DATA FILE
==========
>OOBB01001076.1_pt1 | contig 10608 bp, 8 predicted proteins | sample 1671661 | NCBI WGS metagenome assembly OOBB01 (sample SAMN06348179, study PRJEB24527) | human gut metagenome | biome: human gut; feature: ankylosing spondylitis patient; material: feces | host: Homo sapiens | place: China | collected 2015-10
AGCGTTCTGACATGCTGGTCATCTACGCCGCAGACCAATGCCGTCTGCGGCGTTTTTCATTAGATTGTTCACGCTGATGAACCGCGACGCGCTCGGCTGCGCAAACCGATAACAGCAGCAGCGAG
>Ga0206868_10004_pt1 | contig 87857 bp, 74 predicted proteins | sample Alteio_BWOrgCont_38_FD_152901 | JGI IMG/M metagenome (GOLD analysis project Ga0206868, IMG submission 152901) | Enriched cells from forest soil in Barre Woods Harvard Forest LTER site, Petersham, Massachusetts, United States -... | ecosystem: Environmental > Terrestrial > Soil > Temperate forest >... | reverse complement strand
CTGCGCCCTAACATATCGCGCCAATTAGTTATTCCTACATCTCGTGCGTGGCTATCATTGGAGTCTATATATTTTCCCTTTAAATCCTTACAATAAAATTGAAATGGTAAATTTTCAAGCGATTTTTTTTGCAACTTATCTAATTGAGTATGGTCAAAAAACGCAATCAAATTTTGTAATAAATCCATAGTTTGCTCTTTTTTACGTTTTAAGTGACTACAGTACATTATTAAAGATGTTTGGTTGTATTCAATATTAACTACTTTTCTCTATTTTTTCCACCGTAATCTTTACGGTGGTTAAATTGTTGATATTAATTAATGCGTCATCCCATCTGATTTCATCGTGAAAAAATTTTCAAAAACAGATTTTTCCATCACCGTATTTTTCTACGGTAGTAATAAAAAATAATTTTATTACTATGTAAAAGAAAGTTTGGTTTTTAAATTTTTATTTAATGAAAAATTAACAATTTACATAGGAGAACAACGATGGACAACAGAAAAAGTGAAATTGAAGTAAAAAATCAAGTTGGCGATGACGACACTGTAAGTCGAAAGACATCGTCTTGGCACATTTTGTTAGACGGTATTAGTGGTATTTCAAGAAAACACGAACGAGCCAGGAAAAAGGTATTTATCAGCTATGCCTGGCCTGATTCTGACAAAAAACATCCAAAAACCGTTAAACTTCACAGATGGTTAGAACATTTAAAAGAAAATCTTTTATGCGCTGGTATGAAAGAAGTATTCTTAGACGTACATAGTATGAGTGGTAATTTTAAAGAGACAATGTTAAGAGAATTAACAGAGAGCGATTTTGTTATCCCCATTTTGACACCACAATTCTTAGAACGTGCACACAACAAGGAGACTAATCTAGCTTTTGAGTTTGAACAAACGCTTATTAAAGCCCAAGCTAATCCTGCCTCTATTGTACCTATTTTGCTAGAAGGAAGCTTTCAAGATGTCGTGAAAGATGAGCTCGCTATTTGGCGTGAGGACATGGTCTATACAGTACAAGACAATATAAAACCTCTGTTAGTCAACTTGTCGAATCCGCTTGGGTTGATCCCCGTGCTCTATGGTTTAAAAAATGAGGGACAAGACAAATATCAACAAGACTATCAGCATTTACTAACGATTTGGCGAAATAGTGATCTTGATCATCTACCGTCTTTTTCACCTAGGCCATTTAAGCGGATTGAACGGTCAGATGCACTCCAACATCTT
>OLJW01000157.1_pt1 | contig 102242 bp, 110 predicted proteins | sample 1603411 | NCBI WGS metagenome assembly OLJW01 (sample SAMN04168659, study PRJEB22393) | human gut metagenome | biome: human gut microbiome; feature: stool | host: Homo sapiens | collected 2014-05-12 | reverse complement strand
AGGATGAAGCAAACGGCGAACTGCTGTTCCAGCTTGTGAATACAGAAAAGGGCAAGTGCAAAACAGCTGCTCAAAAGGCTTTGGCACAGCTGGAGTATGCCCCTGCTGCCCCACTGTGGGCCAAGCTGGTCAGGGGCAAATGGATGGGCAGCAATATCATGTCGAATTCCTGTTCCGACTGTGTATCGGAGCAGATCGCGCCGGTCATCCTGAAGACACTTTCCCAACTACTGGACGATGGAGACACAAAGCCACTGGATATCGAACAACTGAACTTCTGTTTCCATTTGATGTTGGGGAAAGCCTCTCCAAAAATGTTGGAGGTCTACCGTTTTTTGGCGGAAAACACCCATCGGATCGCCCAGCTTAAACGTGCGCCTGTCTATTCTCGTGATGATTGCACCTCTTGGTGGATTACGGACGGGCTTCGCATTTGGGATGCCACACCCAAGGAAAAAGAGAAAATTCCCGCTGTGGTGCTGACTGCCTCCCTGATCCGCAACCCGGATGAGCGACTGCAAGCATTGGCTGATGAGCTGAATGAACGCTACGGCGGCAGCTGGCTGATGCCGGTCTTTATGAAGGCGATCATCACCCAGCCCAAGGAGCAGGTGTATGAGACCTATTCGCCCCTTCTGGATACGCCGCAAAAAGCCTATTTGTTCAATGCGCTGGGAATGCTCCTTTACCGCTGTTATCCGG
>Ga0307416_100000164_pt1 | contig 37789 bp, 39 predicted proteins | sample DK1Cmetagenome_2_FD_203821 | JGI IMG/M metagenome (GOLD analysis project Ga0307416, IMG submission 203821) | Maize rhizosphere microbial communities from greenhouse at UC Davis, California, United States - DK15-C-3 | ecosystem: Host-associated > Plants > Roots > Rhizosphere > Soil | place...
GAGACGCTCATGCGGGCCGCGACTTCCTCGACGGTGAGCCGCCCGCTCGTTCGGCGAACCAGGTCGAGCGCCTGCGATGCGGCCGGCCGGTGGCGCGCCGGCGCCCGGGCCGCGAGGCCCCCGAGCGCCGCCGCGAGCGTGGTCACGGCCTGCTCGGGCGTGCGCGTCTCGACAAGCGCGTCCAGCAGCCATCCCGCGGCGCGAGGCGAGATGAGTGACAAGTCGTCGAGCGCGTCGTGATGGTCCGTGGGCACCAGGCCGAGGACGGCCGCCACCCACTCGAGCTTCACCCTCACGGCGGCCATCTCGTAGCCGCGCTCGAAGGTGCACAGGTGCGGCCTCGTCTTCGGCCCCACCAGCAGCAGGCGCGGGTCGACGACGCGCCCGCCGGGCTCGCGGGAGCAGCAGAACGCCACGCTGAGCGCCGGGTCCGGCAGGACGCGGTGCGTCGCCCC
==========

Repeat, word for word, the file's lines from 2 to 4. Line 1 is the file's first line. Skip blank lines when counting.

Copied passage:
AGCGTTCTGACATGCTGGTCATCTACGCCGCAGACCAATGCCGTCTGCGGCGTTTTTCATTAGATTGTTCACGCTGATGAACCGCGACGCGCTCGGCTGCGCAAACCGATAACAGCAGCAGCGAG
>Ga0206868_10004_pt1 | contig 87857 bp, 74 predicted proteins | sample Alteio_BWOrgCont_38_FD_152901 | JGI IMG/M metagenome (GOLD analysis project Ga0206868, IMG submission 152901) | Enriched cells from forest soil in Barre Woods Harvard Forest LTER site, Petersham, Massachusetts, United States -... | ecosystem: Environmental > Terrestrial > Soil > Temperate forest >... | reverse complement strand
CTGCGCCCTAACATATCGCGCCAATTAGTTATTCCTACATCTCGTGCGTGGCTATCATTGGAGTCTATATATTTTCCCTTTAAATCCTTACAATAAAATTGAAATGGTAAATTTTCAAGCGATTTTTTTTGCAACTTATCTAATTGAGTATGGTCAAAAAACGCAATCAAATTTTGTAATAAATCCATAGTTTGCTCTTTTTTACGTTTTAAGTGACTACAGTACATTATTAAAGATGTTTGGTTGTATTCAATATTAACTACTTTTCTCTATTTTTTCCACCGTAATCTTTACGGTGGTTAAATTGTTGATATTAATTAATGCGTCATCCCATCTGATTTCATCGTGAAAAAATTTTCAAAAACAGATTTTTCCATCACCGTATTTTTCTACGGTAGTAATAAAAAATAATTTTATTACTATGTAAAAGAAAGTTTGGTTTTTAAATTTTTATTTAATGAAAAATTAACAATTTACATAGGAGAACAACGATGGACAACAGAAAAAGTGAAATTGAAGTAAAAAATCAAGTTGGCGATGACGACACTGTAAGTCGAAAGACATCGTCTTGGCACATTTTGTTAGACGGTATTAGTGGTATTTCAAGAAAACACGAACGAGCCAGGAAAAAGGTATTTATCAGCTATGCCTGGCCTGATTCTGACAAAAAACATCCAAAAACCGTTAAACTTCACAGATGGTTAGAACATTTAAAAGAAAATCTTTTATGCGCTGGTATGAAAGAAGTATTCTTAGACGTACATAGTATGAGTGGTAATTTTAAAGAGACAATGTTAAGAGAATTAACAGAGAGCGATTTTGTTATCCCCATTTTGACACCACAATTCTTAGAACGTGCACACAACAAGGAGACTAATCTAGCTTTTGAGTTTGAACAAACGCTTATTAAAGCCCAAGCTAATCCTGCCTCTATTGTACCTATTTTGCTAGAAGGAAGCTTTCAAGATGTCGTGAAAGATGAGCTCGCTATTTGGCGTGAGGACATGGTCTATACAGTACAAGACAATATAAAACCTCTGTTAGTCAACTTGTCGAATCCGCTTGGGTTGATCCCCGTGCTCTATGGTTTAAAAAATGAGGGACAAGACAAATATCAACAAGACTATCAGCATTTACTAACGATTTGGCGAAATAGTGATCTTGATCATCTACCGTCTTTTTCACCTAGGCCATTTAAGCGGATTGAACGGTCAGATGCACTCCAACATCTT